Teachers censor their words to make students feel comfortable

By Nikkel Mitchell
Staff Reporter

Self-censorship is the personal control over what one says and does, especially when trying to avoid punishment. Some teachers censor themselves to help maintain a calm and comfortable academic environment for all students by keeping most of their personal beliefs and opinions out of the classroom.

Self-censorship could be a good and a bad thing, depending on the situation. WCHS teachers often censor themselves to create a feeling of mutual respect with their students, instead of having a hostile and argumentative presence in the classroom.

WCHS English teacher Heath Harrison explained how students could possibly be missing out if he fully censored himself during their time together.

“They may be missing out by having an adult express their beliefs. In a democracy, everyone’s voice has value, and I have a voice; therefore, it is of value. If I keep my views to myself, it could be viewed as quelling my rights as a citizen of this great and free country,” Harrison said.

When teachers talk about controversial topics, it is important to get different angles to the topic, and it is only appropriate if the teacher is not biased during the conversation.

WCHS French teacher Elizabeth Breidinger explained how she feels on the topic of how teachers should act and speak around their students.

“If teachers are going to discuss a controversial topic in their classroom, I think it is appropriate that all sides of the topic are represented and/or discussed,” Breidinger said.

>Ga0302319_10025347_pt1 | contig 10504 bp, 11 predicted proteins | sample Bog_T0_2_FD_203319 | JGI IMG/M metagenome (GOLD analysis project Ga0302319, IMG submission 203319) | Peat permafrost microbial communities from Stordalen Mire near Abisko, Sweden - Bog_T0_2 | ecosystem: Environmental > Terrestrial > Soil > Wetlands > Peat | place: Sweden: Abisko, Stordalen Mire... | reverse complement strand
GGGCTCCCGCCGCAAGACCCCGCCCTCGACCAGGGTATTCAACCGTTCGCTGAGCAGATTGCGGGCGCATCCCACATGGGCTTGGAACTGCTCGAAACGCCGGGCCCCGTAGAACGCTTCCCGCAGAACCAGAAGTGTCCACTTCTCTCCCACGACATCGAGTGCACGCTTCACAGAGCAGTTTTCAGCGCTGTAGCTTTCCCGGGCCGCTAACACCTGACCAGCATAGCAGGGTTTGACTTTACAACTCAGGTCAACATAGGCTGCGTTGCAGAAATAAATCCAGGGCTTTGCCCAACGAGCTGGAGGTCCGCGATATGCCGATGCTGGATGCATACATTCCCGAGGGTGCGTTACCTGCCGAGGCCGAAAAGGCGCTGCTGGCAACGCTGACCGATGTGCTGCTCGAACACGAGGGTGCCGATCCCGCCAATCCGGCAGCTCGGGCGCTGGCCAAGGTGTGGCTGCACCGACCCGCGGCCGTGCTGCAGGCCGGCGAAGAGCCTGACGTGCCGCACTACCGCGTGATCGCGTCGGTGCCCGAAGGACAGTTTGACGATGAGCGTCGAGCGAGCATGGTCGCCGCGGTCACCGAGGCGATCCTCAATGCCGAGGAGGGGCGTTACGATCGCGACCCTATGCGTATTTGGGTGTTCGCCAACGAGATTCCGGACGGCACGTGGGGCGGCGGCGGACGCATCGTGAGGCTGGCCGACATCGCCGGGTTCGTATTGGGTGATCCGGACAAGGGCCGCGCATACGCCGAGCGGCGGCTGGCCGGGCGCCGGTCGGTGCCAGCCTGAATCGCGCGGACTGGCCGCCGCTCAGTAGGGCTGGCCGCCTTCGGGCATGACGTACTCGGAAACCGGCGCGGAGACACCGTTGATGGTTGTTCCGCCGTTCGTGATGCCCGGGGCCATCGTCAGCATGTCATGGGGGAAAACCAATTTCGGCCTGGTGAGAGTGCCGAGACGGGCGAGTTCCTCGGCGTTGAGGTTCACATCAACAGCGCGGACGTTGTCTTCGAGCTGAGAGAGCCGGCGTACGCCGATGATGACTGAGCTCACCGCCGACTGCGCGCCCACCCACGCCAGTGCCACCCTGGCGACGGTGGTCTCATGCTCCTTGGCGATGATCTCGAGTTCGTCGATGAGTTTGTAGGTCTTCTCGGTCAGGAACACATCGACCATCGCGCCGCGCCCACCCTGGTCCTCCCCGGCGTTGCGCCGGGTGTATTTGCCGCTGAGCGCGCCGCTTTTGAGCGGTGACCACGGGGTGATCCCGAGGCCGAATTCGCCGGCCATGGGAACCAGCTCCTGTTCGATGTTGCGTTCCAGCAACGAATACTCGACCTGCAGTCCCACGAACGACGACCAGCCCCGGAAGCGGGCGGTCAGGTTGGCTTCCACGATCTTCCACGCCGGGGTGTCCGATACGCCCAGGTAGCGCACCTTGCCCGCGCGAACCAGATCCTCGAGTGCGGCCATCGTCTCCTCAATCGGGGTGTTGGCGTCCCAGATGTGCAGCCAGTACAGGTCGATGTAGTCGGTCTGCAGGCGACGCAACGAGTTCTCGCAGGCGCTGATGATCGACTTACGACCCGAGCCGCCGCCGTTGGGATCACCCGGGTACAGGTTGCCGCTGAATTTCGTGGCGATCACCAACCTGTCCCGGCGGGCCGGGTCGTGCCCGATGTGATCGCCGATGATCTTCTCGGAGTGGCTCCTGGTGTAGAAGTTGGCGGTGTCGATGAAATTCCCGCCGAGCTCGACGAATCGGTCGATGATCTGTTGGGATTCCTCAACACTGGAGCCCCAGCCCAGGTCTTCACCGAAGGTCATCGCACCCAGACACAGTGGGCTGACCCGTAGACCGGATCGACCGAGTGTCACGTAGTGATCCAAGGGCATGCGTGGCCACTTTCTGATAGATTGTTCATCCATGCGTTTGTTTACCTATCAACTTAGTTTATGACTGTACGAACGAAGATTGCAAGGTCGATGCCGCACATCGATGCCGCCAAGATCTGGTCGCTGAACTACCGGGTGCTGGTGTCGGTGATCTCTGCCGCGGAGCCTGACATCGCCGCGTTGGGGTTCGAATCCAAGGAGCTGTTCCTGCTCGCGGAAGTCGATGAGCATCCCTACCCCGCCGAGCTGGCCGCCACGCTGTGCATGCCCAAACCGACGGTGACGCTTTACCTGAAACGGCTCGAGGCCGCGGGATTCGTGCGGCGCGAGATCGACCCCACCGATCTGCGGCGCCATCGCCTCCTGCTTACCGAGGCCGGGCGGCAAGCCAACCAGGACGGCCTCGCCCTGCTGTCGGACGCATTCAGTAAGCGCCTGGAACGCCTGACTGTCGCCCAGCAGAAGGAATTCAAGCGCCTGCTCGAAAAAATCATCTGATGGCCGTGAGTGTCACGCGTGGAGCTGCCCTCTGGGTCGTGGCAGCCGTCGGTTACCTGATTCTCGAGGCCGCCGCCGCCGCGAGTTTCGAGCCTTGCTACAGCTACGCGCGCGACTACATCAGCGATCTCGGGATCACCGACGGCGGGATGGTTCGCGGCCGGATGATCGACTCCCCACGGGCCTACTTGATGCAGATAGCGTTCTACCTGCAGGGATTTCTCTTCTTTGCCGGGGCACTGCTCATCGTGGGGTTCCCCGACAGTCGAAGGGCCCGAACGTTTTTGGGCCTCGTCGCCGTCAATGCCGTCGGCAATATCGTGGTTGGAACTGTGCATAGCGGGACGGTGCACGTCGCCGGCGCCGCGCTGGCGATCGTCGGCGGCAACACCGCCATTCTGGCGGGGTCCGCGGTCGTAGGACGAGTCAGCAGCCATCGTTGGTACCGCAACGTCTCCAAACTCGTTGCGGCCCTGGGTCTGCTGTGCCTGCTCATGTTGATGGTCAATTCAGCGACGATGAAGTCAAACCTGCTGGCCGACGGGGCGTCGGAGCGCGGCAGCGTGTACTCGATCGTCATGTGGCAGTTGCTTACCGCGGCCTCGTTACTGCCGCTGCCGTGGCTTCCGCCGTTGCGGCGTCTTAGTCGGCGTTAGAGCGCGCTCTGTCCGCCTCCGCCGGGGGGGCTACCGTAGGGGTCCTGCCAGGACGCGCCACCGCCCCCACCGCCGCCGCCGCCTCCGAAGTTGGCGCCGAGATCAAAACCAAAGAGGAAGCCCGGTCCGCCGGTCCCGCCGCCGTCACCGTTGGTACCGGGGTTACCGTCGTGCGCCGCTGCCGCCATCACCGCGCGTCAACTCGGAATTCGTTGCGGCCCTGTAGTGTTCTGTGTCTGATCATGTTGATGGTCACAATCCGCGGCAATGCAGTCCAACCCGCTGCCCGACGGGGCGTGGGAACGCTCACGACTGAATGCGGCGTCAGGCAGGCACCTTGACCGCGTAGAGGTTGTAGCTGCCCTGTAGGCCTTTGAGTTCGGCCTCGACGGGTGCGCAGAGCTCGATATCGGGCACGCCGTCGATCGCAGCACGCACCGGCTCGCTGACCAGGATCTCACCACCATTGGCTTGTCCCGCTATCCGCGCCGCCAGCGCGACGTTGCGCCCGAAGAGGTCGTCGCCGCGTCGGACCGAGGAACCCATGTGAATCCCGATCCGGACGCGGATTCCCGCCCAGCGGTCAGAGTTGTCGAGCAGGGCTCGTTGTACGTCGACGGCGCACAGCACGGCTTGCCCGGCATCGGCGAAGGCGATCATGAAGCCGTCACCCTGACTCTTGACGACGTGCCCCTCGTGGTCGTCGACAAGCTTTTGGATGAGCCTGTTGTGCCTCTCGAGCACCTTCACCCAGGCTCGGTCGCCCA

When wanting to add an opinion or belief to prove a point, it is usually excused when the teacher states that they may be biased towards a topic.

“There are times when I preface what I say by clearly stating that I am a Christian and that my opinion may be skewed when I’m discussing a given topic, but it is my duty to be as sensitive yet simultaneously honest as I can,” Harrison said.

Breidinger explained her stance on how she feels about teachers and students sharing a professional relationship through high school.

“I feel teachers should remain professional when speaking to students. Teachers don’t have the same relationship with their students as they do with their friends and family,” Breidinger said.

Teachers and students have a mutual respect for each other when it comes to opinions.

“My job is to teach English, not my beliefs, and if I do not respect the beliefs of my students, how can I expect them to respect mine?” Harrison said.

Since the purpose of school is to learn, discussing multiple viewpoints and interpretations of issues is necessary.

It can be beneficial to hear a teacher’s opinions on controversial subjects, but it is important to hear all voices and perspectives from students, too.


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